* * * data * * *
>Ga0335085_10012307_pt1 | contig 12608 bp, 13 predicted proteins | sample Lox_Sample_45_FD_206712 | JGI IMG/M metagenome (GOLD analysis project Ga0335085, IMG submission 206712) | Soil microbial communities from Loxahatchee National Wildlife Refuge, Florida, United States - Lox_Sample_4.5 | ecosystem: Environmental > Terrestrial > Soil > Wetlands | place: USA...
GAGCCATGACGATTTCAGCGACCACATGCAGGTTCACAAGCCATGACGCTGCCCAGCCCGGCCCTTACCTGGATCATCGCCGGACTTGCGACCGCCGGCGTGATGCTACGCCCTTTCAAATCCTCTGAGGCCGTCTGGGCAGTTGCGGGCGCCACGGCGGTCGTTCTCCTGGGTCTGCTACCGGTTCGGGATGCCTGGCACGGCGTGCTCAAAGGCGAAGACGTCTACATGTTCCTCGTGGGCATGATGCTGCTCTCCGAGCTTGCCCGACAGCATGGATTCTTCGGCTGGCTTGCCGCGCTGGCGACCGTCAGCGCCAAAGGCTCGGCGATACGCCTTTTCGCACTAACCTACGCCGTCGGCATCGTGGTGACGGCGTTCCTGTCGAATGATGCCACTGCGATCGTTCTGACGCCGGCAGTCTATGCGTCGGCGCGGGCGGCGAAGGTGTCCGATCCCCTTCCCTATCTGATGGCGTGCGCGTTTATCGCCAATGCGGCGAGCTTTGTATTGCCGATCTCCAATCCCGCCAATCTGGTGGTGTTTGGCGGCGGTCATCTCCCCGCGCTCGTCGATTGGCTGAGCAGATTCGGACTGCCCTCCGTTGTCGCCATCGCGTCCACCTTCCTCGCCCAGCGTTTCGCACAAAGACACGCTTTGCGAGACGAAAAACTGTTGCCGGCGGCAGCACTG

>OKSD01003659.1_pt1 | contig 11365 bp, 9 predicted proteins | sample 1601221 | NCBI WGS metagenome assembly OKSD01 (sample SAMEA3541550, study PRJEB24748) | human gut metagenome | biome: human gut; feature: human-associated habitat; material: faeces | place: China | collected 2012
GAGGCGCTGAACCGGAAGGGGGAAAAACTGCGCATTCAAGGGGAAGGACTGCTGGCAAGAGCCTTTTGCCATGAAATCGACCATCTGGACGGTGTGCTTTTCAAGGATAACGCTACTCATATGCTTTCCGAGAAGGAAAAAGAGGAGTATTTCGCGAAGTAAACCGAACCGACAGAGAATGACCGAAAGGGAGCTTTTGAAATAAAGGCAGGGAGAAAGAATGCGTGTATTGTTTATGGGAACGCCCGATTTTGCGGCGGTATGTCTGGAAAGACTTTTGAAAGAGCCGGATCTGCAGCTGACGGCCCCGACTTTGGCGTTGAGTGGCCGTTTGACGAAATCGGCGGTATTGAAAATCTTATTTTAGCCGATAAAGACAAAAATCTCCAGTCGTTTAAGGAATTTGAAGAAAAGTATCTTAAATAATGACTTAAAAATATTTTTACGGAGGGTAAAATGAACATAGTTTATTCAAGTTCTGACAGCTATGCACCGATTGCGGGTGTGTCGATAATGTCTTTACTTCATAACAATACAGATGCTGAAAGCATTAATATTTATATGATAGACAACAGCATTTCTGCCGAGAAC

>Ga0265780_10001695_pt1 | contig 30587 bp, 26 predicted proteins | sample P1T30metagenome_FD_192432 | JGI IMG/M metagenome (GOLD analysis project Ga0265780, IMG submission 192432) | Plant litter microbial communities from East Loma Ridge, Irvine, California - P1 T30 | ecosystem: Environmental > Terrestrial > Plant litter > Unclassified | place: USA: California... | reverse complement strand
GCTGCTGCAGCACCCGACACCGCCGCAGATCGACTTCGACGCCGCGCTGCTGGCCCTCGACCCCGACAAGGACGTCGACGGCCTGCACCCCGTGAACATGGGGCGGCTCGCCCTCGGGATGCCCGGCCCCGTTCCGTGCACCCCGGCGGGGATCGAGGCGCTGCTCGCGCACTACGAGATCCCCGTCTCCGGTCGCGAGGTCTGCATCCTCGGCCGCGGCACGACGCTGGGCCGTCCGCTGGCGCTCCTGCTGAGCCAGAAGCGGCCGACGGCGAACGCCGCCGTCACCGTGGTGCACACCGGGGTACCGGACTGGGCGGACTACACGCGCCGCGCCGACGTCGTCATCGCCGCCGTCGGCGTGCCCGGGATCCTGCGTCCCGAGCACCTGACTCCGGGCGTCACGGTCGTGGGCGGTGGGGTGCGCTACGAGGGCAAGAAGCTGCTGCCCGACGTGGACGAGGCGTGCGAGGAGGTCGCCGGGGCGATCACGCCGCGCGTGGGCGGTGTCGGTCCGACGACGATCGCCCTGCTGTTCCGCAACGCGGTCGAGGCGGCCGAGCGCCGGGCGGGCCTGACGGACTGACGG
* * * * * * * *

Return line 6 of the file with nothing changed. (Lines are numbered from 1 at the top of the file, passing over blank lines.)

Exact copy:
GCTGCTGCAGCACCCGACACCGCCGCAGATCGACTTCGACGCCGCGCTGCTGGCCCTCGACCCCGACAAGGACGTCGACGGCCTGCACCCCGTGAACATGGGGCGGCTCGCCCTCGGGATGCCCGGCCCCGTTCCGTGCACCCCGGCGGGGATCGAGGCGCTGCTCGCGCACTACGAGATCCCCGTCTCCGGTCGCGAGGTCTGCATCCTCGGCCGCGGCACGACGCTGGGCCGTCCGCTGGCGCTCCTGCTGAGCCAGAAGCGGCCGACGGCGAACGCCGCCGTCACCGTGGTGCACACCGGGGTACCGGACTGGGCGGACTACACGCGCCGCGCCGACGTCGTCATCGCCGCCGTCGGCGTGCCCGGGATCCTGCGTCCCGAGCACCTGACTCCGGGCGTCACGGTCGTGGGCGGTGGGGTGCGCTACGAGGGCAAGAAGCTGCTGCCCGACGTGGACGAGGCGTGCGAGGAGGTCGCCGGGGCGATCACGCCGCGCGTGGGCGGTGTCGGTCCGACGACGATCGCCCTGCTGTTCCGCAACGCGGTCGAGGCGGCCGAGCGCCGGGCGGGCCTGACGGACTGACGG